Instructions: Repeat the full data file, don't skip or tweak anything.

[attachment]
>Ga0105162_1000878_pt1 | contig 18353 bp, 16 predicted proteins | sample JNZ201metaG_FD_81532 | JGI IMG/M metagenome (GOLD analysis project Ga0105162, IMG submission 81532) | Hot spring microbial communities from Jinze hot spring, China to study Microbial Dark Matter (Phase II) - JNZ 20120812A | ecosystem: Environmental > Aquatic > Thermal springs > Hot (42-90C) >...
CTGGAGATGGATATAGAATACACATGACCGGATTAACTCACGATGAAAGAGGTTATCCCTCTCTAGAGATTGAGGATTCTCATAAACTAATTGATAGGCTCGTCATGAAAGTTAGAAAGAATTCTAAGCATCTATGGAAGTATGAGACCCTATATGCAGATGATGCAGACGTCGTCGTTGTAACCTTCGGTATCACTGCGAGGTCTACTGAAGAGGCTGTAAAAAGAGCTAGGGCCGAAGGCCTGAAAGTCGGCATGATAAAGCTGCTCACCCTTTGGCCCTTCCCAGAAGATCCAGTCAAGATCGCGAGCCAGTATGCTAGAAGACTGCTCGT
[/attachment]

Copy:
>Ga0105162_1000878_pt1 | contig 18353 bp, 16 predicted proteins | sample JNZ201metaG_FD_81532 | JGI IMG/M metagenome (GOLD analysis project Ga0105162, IMG submission 81532) | Hot spring microbial communities from Jinze hot spring, China to study Microbial Dark Matter (Phase II) - JNZ 20120812A | ecosystem: Environmental > Aquatic > Thermal springs > Hot (42-90C) >...
CTGGAGATGGATATAGAATACACATGACCGGATTAACTCACGATGAAAGAGGTTATCCCTCTCTAGAGATTGAGGATTCTCATAAACTAATTGATAGGCTCGTCATGAAAGTTAGAAAGAATTCTAAGCATCTATGGAAGTATGAGACCCTATATGCAGATGATGCAGACGTCGTCGTTGTAACCTTCGGTATCACTGCGAGGTCTACTGAAGAGGCTGTAAAAAGAGCTAGGGCCGAAGGCCTGAAAGTCGGCATGATAAAGCTGCTCACCCTTTGGCCCTTCCCAGAAGATCCAGTCAAGATCGCGAGCCAGTATGCTAGAAGACTGCTCGT